"Well," says Blank, like he's not topsy-turvy with his greedy thief fingers seeking purchase around my ankles, like I'm not even there, "you try telling him to put me down."

She looks up at me, head tilted a little. Her lipstick's smudged and her hair is coming loose, and she's damn lovely, whether she knows it or not. It's a crazy world, this one, where a garnet sits on a cushioned throne with mythril pins in her hair, and a ruby sits on bare boards with her sleeves rolled and her socks in need of darning. For just a moment, she and Blank have matching looks on their faces, and when they both sigh I feel Blank's breath against my legs, prickly and ticklish. I'm no mind reader, don't claim to be-- but I know that they were thinking, thismorning, that we'd be a full troupe of eight again.

Or maybe they were both hoping it, for all they knew the scene wouldn't play that way. I wonder, briefly, if there isn't something I should say. I don't think the cue is mine, though; no lines of mine would fit this silence.

Eventually Ruby says, "Nah, I reckon you pro'ly needed the pickin' up." And she stands up, with the grace of a princess, and by the look on her face I can't tell just which one of us she's talking to.

"Seems we all do," I say. I won't say his name, but even without the syllables spoken we're all thinking about the same person. Of course. And it's hard to put into words, but I don't want Tantalus to define itself by his absense. Don't want to watch Ruby force a smile when she doesn't mean it; don't want to hear Cinna start a joke that he won't remember the punchline to. Don't want the Boss to go easy on the rest of us without the extra pair of hands-- don't want to put it that way, "the rest of us." ...Don't want to let Blank pull that headband further down over his eyes and pretend he's fine.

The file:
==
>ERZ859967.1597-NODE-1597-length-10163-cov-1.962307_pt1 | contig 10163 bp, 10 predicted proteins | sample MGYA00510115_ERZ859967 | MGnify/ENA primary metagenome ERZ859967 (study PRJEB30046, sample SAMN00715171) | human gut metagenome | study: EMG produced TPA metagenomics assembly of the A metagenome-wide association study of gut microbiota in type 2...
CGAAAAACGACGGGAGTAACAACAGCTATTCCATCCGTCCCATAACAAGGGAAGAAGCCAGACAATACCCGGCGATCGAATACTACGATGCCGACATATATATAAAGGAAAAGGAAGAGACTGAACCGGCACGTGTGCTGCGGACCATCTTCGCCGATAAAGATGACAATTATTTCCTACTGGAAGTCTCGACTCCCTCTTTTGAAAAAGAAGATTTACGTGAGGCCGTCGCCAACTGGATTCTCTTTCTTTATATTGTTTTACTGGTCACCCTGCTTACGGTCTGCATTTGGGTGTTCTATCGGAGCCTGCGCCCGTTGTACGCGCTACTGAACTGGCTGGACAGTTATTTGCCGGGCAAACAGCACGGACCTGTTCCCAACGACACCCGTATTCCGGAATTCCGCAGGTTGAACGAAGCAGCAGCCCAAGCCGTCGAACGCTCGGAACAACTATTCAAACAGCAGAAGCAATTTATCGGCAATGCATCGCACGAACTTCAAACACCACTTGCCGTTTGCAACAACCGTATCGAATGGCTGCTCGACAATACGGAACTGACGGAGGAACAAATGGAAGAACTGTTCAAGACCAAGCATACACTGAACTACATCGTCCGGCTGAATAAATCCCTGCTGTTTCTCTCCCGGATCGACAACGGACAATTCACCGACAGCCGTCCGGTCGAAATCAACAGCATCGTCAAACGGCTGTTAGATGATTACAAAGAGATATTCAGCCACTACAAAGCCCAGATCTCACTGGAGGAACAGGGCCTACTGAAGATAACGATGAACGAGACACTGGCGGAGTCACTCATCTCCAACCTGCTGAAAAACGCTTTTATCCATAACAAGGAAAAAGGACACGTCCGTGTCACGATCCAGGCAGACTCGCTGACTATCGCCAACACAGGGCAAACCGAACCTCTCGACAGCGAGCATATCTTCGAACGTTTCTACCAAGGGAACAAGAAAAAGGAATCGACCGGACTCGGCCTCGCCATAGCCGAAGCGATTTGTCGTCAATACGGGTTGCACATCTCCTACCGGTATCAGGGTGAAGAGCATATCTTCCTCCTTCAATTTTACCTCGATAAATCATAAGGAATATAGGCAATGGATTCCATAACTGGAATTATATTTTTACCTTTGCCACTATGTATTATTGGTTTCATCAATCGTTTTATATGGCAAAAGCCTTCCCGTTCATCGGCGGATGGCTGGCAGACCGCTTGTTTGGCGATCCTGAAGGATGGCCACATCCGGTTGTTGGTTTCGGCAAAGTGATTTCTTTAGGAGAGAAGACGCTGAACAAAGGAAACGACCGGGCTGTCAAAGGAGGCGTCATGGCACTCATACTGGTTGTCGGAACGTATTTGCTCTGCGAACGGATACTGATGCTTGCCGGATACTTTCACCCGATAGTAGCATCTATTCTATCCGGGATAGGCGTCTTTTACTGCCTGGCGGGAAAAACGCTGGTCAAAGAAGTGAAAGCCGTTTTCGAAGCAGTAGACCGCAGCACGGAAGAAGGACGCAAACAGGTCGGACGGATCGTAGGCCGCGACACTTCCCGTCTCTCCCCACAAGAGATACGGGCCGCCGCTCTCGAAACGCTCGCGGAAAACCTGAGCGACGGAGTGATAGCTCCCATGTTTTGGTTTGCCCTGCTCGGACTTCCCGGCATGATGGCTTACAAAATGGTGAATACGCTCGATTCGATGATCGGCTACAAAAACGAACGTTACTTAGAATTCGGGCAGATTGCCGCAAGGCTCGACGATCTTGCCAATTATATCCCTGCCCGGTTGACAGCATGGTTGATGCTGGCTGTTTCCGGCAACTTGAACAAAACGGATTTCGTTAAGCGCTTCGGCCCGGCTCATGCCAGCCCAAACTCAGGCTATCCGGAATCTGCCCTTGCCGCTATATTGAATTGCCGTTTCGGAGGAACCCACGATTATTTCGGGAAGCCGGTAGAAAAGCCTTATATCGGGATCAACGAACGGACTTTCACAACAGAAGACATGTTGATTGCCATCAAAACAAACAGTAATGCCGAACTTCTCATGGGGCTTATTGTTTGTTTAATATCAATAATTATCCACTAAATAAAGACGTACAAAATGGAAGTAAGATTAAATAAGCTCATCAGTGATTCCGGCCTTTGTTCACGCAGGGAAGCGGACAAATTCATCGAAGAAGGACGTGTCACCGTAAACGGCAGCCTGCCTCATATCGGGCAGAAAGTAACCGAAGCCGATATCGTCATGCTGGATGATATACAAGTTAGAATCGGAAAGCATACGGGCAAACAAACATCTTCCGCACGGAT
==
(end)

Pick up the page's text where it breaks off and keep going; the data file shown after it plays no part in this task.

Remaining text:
I mean, I don't blame Zidane for taking his cue and following through-- but anybody else would have been a damn fool to have left this behind.

I'd be a fool, if I did.

But there's no words for all that; not any comfortable iambic pentameter to sum it all up and make them see. Doesn't matter, though, 'cause the aft bells are ringing. The Boss is calling for all hands; the engine's primed and we're set to go.

"Ha, guess it's home-goin' time," Ruby says, with a self-aware little giggle. I'm watching her closely-- every time she's trying to talk herself out of something, she gets this same pout. This time before she can, she leans way over (very nice) and kisses Blank on the mouth. He quits squirming, dragging like a lead weight on my shoulders; but before I can dump him she's rightside up again, leaning those soft curves close and kissing me. (Very nice indeed.)

"It was a great show, boys. But don't let it go to your heads, mmkay?" Unsteady on her feet when she turns to go, her next laugh is an honest one. "I should talk, I guess-- standing up too fast."

Blank shifts his weight, peers up at me from between his knees. "You gonna put me down?"

"Depends. You gonna keep sulking?"

He rests his head against the hollow of my calf, by the boot. He's forgotten to struggle, but surely the blood's all gone to his head by now. "'M not sulking."

I can't help it; I'm grinning. "I can carry you all the way back, you know. Your choice."

Ruby knocks her knuckles against the heel of his shoe. "Baku might wonder, sweetheart."

He glares up at me. "Why d'you care?"

What a numbskull. He really doesn't know-- but I ought to be used to that by now, right? It's been a few seasons since we played any Ipsen, but the answering line is scripted, so even if it goes without saying I say it anyway. "Only because I wanted to. ...Bro."

Ruby gets it (she always does), and helps me get him to his feet. None of us are late on deck for the Boss' call. Blank doesn't speak to me for the rest of the night; I can tell he's thinking. Practically smell the smoke coming out of his ears, he's so hard at work puzzling it through. And if Ruby leans against his shoulder, whispering with him while the wind catches at their hair-- then I sure as hell won't complain. She'll bring him 'round. Maybe they'll bring each other through. Together we're greater than the sum of our parts, like they say.

And it just wouldn't do for the troupe to play too many happy endings in one night. It's better to save something for the next performance, after all.